Sacramento is the latest city seeking a free municipal Wi-Fi network whose project has stalled. See this report. SacBee also had a number of write-ups. Google said "no" to this Silicon Valley project (see SF Chronicle story) earlier this year.

I think that we will continue to see more stories like this now that the Municipal Wi-Fi effort is underway. The "window of opportunity" for free or subsidized networks is, for the most part, closed. Moreover, cities thinking that others are getting free networks haven't read the fine print in the deals. Here are a few comments/reasons why companies are saying "no" to building networks:

– All public or municipal Wi-Fi networks will require a collection of revenue streams to cover costs or even to generate profits. (JupiterResearch quantified this in a report a few years ago.) The cost of obtaining the revenue can also not be out of control – hence the need for cities to be anchor tenants. A collection of revenue streams is required, but it can't be hundreds of pieces.

– Most young companies and businesses invest in their first few deals. New businesses need to trial their technology and business models. They often help fund early projects or work with charter customers in partnership to develop their technology. Half Moon Bay – one of Tropos' first deployments probably didn't pay a lot if anything for the network. However, Tropos is the technology now being deployed in lots of Muni deployments – they don't have to build networks for free anymore. I'm sure Earthlink (though I don't know the details) was more flexible in their negotiations with Philadelphia and San Francisco than they will have to be going forward. They have their test beds for the technology/network. Intel also chose a dozen cities initially to assist. They also just need a few to get things going – generate awareness, see how it works, etc.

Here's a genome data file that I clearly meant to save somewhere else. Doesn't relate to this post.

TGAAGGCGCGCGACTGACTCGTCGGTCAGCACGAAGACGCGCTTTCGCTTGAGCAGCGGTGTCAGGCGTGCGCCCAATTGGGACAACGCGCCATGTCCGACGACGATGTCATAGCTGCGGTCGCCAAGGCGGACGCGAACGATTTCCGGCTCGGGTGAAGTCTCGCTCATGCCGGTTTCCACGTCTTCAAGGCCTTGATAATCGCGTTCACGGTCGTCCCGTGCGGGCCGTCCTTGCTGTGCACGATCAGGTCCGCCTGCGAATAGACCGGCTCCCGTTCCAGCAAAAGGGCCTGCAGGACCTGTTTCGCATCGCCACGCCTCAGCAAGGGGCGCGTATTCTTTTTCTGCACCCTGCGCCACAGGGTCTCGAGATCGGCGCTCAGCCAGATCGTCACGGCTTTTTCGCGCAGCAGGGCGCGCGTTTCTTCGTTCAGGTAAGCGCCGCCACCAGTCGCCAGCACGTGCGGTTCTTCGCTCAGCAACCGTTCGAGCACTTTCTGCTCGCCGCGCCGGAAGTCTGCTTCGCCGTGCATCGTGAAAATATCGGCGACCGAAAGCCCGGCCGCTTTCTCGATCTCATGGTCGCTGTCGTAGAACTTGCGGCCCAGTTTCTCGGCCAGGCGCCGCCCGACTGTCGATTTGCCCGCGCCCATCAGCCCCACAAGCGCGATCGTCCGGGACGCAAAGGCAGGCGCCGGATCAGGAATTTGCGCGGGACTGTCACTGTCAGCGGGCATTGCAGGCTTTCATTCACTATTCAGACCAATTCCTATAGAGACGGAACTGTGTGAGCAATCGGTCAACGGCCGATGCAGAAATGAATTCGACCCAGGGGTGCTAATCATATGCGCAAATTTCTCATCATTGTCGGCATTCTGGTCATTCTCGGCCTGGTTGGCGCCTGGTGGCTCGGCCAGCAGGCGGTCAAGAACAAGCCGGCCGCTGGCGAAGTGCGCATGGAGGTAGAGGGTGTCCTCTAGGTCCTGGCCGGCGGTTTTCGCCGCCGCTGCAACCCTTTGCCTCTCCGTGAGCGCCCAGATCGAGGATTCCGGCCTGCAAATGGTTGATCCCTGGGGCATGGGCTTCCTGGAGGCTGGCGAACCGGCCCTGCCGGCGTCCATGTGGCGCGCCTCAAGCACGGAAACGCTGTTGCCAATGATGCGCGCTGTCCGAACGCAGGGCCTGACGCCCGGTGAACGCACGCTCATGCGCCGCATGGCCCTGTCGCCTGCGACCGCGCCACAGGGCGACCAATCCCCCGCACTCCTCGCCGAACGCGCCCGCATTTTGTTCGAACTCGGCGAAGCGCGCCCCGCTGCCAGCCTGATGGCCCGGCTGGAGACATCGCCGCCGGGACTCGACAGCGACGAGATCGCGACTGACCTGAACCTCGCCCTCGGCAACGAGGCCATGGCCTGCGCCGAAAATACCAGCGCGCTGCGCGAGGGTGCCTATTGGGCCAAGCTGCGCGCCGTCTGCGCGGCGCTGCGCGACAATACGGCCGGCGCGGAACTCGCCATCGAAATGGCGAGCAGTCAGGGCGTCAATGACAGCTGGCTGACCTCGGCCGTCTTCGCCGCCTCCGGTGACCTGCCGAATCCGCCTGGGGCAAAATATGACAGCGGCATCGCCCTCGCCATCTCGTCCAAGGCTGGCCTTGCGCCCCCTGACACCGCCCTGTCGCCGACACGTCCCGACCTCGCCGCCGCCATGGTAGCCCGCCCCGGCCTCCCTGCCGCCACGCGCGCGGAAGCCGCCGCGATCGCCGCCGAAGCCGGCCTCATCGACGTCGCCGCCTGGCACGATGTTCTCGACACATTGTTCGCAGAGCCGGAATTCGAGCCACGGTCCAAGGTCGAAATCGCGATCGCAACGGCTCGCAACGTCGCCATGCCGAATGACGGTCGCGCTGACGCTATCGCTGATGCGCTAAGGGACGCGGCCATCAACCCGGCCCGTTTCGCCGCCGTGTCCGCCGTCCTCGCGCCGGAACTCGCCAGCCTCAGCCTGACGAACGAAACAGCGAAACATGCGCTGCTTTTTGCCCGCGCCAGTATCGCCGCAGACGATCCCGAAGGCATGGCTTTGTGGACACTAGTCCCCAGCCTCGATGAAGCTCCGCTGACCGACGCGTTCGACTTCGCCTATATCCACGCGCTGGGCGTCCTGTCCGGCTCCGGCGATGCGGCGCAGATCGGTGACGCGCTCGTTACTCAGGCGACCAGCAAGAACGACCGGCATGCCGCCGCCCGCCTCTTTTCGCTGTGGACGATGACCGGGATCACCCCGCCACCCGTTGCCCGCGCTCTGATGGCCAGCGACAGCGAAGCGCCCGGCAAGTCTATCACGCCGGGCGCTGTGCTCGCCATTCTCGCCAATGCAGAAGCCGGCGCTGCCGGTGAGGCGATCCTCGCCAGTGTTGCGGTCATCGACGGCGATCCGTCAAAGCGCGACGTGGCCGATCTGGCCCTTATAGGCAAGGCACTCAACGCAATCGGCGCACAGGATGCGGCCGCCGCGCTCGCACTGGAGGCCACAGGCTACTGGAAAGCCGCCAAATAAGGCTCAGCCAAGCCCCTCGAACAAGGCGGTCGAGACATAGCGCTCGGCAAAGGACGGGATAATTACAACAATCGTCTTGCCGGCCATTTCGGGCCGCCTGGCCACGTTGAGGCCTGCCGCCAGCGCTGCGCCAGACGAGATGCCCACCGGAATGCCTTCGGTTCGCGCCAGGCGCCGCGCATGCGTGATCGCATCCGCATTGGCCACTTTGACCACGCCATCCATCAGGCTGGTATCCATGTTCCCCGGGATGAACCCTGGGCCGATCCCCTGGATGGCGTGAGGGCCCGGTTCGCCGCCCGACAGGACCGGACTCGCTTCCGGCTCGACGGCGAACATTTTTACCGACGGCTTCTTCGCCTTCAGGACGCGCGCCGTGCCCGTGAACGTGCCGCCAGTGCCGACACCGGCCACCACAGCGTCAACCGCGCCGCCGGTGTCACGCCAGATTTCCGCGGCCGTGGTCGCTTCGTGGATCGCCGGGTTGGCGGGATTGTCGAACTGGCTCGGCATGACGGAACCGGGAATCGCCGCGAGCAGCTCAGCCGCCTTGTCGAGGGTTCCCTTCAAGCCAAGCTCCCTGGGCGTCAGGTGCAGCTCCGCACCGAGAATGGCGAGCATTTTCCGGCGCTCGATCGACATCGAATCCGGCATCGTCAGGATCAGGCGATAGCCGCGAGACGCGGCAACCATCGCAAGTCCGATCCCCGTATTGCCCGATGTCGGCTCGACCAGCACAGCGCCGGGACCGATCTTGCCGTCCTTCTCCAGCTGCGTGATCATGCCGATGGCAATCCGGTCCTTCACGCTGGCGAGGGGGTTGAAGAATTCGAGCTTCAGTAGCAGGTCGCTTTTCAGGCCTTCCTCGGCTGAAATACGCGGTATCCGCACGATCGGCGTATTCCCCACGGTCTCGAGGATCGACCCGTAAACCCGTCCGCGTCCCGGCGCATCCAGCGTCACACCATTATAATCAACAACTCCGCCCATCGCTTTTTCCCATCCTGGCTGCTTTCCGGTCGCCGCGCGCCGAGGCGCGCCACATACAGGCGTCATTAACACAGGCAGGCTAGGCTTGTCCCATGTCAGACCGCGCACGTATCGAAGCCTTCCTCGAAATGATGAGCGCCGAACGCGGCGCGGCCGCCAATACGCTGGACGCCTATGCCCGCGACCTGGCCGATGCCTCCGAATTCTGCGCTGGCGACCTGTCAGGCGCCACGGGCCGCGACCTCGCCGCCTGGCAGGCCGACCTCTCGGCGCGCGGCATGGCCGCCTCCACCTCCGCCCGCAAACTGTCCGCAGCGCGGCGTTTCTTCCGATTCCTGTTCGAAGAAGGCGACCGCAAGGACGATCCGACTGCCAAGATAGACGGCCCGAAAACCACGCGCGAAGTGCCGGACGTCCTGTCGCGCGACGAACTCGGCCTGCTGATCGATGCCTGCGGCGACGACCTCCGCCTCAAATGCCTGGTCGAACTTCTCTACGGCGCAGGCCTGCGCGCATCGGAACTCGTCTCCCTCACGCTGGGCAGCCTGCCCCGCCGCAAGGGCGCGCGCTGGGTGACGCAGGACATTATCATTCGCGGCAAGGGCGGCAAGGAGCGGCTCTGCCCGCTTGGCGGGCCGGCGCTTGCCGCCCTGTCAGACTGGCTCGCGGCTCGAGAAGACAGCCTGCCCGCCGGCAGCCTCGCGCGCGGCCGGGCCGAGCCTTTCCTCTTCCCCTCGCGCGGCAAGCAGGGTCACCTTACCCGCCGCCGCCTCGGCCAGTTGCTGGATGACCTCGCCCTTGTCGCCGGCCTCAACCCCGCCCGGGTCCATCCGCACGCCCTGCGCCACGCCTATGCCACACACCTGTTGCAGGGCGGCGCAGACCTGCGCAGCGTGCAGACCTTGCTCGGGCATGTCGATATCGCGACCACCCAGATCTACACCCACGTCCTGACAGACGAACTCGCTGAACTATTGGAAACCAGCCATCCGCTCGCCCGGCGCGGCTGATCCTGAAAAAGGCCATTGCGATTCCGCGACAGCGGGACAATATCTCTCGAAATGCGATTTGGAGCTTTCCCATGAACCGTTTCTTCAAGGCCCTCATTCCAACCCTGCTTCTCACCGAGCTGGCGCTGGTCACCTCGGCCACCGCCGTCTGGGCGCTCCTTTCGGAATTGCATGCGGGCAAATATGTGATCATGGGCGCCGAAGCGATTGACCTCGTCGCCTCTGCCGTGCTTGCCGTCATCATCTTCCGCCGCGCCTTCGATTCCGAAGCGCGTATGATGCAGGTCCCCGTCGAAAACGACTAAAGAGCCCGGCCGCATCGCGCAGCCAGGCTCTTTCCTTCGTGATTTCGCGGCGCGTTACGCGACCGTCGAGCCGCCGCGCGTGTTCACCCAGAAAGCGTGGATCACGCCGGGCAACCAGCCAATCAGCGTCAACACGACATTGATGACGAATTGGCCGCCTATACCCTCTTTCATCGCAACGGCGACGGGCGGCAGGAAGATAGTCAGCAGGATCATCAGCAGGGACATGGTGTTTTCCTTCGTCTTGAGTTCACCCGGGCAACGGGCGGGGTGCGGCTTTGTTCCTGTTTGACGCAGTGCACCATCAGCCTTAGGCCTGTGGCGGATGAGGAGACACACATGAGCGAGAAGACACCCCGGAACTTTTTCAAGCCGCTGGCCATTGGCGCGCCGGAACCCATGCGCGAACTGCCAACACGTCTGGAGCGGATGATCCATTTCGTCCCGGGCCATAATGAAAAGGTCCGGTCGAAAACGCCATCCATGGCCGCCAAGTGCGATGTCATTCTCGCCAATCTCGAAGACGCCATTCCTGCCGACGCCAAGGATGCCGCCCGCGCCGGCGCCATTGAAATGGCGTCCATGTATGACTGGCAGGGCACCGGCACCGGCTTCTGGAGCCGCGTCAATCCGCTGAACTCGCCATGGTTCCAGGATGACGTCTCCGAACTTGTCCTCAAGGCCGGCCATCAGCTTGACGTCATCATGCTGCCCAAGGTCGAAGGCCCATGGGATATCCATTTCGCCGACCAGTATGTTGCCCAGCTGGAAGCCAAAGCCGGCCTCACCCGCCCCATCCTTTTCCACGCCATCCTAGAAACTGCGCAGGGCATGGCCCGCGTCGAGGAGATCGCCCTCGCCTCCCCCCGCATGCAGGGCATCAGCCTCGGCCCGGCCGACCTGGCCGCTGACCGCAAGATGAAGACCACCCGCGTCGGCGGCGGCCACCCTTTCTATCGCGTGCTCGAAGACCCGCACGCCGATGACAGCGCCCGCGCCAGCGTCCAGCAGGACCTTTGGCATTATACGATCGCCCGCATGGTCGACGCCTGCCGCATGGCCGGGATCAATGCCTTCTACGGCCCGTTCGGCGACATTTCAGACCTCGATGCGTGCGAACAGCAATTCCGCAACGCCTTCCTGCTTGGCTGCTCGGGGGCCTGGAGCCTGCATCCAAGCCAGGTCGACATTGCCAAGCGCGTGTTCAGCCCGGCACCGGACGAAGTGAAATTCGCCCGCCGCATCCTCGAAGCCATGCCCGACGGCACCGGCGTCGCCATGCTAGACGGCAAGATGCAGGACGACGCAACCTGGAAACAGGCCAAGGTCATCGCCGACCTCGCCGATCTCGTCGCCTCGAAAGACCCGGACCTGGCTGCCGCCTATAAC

– Expecting that ad revenue alone is going to fund these networks is unrealistic in the near term. There are some scenarios like malls where there is a captive customer (advertiser) base, and a simple, low cost deployment is all that is needed to provide coverage to a handful of shoppers surfing the Internet. However, funding a citywide network is difficult. Even Google isn't doing that in SF – they are paying Earthlink some money that will cover a portion of Earthlink's costs, but certainly not all. Moreover, Google has an existing sales structure and business model for selling search/ads. Business models built on online local ads can be hard for a lot of reasons – consumer adoption, amount of inventory, local advertisers don't care about clicks, education of small business owners, etc. It will take time for this market to evolve and it's unlikely to support a network alone any time soon. Moreover, Google doesn't have to be trialing this in 100 markets nationwide to learn about the market and see how it goes.

Municipal Wi-Fi is definitely a market where early movers (e.g., SF, Philadelphia) gained some advantages. That said, they will also be projects where the vendors and service providers are learning – it's not necessarily going to be that smooth. Later adopters will benefit from the learnings gained in these early deployments. These benefits may outweigh the added costs of building out the network.